It’s scary, how a hypothetical future eventually becomes reality.


Those two are very different in both size and composition. The English breakfast has a TON of proteins and the carbs are relatively slow compared with those of the itty bitty version, which also has a load of fat and maaaaaybe one protein which managed to sneak in (yeah, I’m exaggerating, but not by much). Quick carbs satiate quickly but for a short time.

Try a breakfast that’s mostly protein but not huge, it should hold you up a lot better than the sandwich and crackers.

My cousin is 55 and a nurse. She knew she has type 2 diabetes and continued to drink Coca Cola like she always had in the past (several a day). She now is on kidney dialysis and is losing her eyesight. Many family members are unsympathetic to her condition (behind her back) because as a nurse she should have known better that to drink high fructose corn syrup like she was still a teenager.

Maillard reaction
Role of the Maillard reaction in diabetes mellitus and diseases of aging.

So is the hemoglobin A1C testing as good as anything to monitor the levels of sugar to insure that damage doesn’t ensue?

A1C measures that there has been high sugar for a long time.

The usual “stick” measurements are for values in a given moment in time. They can show high sugar, low sugar, in-between sugar…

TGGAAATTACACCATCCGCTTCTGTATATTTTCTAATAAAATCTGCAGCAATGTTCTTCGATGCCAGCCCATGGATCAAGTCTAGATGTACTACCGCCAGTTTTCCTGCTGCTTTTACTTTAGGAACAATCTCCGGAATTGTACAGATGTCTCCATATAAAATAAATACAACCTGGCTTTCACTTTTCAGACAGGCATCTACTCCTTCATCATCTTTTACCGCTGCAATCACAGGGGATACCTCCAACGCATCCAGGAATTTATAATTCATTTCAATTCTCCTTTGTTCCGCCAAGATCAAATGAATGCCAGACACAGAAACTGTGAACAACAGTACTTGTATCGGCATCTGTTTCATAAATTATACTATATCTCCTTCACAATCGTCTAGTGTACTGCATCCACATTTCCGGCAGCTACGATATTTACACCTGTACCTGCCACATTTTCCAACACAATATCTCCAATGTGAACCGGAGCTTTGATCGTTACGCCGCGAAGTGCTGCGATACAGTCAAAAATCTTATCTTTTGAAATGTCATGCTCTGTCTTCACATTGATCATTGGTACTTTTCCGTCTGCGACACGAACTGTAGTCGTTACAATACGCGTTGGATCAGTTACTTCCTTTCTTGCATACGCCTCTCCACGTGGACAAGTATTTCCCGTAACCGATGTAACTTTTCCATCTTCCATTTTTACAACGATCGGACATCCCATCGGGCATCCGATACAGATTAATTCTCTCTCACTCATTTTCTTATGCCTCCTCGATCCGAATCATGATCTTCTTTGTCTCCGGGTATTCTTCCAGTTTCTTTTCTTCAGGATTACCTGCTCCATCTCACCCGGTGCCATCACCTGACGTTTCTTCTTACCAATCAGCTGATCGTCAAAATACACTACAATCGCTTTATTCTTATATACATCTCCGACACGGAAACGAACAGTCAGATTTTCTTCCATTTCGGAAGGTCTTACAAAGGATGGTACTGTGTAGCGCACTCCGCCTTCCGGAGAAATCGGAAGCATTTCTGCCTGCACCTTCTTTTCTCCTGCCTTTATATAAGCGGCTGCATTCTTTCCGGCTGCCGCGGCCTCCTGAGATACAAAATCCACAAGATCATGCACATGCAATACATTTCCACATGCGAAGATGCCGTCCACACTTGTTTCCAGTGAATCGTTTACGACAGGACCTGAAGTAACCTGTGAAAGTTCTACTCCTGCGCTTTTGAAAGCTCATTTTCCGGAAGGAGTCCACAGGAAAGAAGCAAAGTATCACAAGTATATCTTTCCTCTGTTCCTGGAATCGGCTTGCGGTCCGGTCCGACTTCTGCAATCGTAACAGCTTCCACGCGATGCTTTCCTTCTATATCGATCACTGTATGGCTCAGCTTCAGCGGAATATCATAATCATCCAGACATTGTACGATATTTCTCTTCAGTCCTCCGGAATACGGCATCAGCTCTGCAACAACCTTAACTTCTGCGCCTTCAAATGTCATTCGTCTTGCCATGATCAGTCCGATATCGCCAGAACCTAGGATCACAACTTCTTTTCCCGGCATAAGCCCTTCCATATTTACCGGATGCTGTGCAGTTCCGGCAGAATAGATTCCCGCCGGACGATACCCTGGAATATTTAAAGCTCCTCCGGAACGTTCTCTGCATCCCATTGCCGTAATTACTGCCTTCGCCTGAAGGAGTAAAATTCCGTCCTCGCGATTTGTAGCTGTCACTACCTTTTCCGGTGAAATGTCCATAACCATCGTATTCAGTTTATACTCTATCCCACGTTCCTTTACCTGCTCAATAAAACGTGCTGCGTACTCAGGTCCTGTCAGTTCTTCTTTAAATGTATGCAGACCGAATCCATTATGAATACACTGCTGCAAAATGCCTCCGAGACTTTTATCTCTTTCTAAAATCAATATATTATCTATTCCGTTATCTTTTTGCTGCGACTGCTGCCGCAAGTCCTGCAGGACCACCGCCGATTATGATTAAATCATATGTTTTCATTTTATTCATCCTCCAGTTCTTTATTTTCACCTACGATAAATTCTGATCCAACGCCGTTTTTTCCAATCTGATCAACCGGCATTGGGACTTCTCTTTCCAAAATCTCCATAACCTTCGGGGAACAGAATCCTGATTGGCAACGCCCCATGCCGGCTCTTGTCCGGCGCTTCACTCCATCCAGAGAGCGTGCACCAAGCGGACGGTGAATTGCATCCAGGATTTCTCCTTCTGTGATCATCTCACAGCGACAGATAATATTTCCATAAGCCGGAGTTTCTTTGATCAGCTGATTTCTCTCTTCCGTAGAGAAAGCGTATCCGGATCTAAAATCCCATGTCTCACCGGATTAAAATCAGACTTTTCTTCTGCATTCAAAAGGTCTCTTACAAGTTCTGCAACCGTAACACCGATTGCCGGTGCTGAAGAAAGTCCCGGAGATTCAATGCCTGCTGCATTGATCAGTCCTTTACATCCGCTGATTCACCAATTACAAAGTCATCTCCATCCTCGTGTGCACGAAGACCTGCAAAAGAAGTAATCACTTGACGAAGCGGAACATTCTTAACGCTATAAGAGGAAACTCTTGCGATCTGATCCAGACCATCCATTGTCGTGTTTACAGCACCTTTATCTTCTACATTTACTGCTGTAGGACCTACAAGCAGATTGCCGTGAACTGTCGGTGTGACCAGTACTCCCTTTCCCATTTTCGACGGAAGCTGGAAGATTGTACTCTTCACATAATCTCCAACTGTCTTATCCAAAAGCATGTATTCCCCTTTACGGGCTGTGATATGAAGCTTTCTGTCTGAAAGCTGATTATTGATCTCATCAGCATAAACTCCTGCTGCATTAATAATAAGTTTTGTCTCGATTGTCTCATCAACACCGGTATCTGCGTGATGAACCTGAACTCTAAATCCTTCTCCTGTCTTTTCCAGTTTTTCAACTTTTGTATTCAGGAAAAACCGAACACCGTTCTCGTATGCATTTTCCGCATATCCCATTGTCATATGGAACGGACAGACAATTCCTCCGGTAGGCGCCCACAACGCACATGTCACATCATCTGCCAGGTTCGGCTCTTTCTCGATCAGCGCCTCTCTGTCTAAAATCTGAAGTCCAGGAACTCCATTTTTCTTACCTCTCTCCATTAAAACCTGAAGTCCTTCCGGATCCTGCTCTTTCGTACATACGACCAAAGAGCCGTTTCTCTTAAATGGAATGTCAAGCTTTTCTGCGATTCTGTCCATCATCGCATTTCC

My doctor wants me to monitor my blood sugar two ways. First is through regular testing with a glucose meter. This is the one where you get to stab yourself and put the test strip in the machine. You want to measure your blood sugar an hour or two after eating to insure that your sugar levels are dropping back to normal like they should.

The second is periodic A1C tests. This is more of a long term measurement. If your blood sugar is consistently high, it will show up on an A1C test.

If your glucose meter tests are all where they should be (somewhere close to 95 mg/dl two hours after eating) then it’s a safe bet that your A1C is going to come back normal as well.

A description of Type II that I heard was that your body floats in sugar so long, your body - fat cells? - stop “listening” to the insulin and forget how to process sugar properly.

This was an interview with some scientists who were working on diabetes prevention with the 30-second workout. The interview was fairly serious, but the “30-second workout” tag line was used for a bit of humor. The theory was by having the subject exercise full blast on a stationary bike for 30 seconds, they would exhaust the ATP and glucose in the thighs (largest muscles in the body). The muscles would need a re-charge, and by ensuring that the process happens regularly - once or twice a week - this would prevent the body’s processes from “forgetting” how to process glucose.